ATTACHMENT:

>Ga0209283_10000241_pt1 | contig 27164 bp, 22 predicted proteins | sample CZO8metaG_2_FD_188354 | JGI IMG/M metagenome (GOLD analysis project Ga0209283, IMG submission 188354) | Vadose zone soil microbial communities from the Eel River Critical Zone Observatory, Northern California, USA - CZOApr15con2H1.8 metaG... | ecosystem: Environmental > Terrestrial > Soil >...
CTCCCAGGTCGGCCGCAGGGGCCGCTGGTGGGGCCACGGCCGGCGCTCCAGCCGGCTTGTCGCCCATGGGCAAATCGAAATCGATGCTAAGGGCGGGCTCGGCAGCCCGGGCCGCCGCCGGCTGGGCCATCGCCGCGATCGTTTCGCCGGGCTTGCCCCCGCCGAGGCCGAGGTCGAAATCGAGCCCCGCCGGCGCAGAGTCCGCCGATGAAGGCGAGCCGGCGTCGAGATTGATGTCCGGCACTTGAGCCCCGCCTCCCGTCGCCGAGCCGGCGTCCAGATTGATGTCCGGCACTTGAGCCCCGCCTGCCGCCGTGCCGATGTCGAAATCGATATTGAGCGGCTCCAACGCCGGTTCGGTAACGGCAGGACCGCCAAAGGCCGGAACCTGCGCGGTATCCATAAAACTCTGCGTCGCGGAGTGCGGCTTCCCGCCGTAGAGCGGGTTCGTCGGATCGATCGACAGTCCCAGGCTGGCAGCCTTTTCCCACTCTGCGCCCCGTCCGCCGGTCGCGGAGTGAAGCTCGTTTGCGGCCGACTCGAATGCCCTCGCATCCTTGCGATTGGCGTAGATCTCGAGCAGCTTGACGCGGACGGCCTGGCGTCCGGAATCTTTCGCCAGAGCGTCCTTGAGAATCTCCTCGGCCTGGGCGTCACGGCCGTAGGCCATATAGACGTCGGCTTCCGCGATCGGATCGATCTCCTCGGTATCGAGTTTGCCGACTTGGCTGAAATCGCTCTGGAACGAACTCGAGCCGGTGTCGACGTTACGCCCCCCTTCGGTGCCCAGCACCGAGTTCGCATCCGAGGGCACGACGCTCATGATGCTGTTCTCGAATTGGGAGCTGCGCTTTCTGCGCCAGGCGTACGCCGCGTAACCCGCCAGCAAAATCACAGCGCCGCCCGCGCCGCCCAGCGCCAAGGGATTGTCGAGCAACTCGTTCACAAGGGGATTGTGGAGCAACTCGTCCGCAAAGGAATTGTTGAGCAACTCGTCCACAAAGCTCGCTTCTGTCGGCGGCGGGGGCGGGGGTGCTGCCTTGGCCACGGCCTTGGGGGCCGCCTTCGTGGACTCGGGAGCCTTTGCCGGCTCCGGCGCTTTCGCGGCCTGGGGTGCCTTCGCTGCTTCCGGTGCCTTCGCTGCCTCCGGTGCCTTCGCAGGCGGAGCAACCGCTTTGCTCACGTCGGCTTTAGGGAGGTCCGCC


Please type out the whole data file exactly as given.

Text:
>Ga0209283_10000241_pt1 | contig 27164 bp, 22 predicted proteins | sample CZO8metaG_2_FD_188354 | JGI IMG/M metagenome (GOLD analysis project Ga0209283, IMG submission 188354) | Vadose zone soil microbial communities from the Eel River Critical Zone Observatory, Northern California, USA - CZOApr15con2H1.8 metaG... | ecosystem: Environmental > Terrestrial > Soil >...
CTCCCAGGTCGGCCGCAGGGGCCGCTGGTGGGGCCACGGCCGGCGCTCCAGCCGGCTTGTCGCCCATGGGCAAATCGAAATCGATGCTAAGGGCGGGCTCGGCAGCCCGGGCCGCCGCCGGCTGGGCCATCGCCGCGATCGTTTCGCCGGGCTTGCCCCCGCCGAGGCCGAGGTCGAAATCGAGCCCCGCCGGCGCAGAGTCCGCCGATGAAGGCGAGCCGGCGTCGAGATTGATGTCCGGCACTTGAGCCCCGCCTCCCGTCGCCGAGCCGGCGTCCAGATTGATGTCCGGCACTTGAGCCCCGCCTGCCGCCGTGCCGATGTCGAAATCGATATTGAGCGGCTCCAACGCCGGTTCGGTAACGGCAGGACCGCCAAAGGCCGGAACCTGCGCGGTATCCATAAAACTCTGCGTCGCGGAGTGCGGCTTCCCGCCGTAGAGCGGGTTCGTCGGATCGATCGACAGTCCCAGGCTGGCAGCCTTTTCCCACTCTGCGCCCCGTCCGCCGGTCGCGGAGTGAAGCTCGTTTGCGGCCGACTCGAATGCCCTCGCATCCTTGCGATTGGCGTAGATCTCGAGCAGCTTGACGCGGACGGCCTGGCGTCCGGAATCTTTCGCCAGAGCGTCCTTGAGAATCTCCTCGGCCTGGGCGTCACGGCCGTAGGCCATATAGACGTCGGCTTCCGCGATCGGATCGATCTCCTCGGTATCGAGTTTGCCGACTTGGCTGAAATCGCTCTGGAACGAACTCGAGCCGGTGTCGACGTTACGCCCCCCTTCGGTGCCCAGCACCGAGTTCGCATCCGAGGGCACGACGCTCATGATGCTGTTCTCGAATTGGGAGCTGCGCTTTCTGCGCCAGGCGTACGCCGCGTAACCCGCCAGCAAAATCACAGCGCCGCCCGCGCCGCCCAGCGCCAAGGGATTGTCGAGCAACTCGTTCACAAGGGGATTGTGGAGCAACTCGTCCGCAAAGGAATTGTTGAGCAACTCGTCCACAAAGCTCGCTTCTGTCGGCGGCGGGGGCGGGGGTGCTGCCTTGGCCACGGCCTTGGGGGCCGCCTTCGTGGACTCGGGAGCCTTTGCCGGCTCCGGCGCTTTCGCGGCCTGGGGTGCCTTCGCTGCTTCCGGTGCCTTCGCTGCCTCCGGTGCCTTCGCAGGCGGAGCAACCGCTTTGCTCACGTCGGCTTTAGGGAGGTCCGCC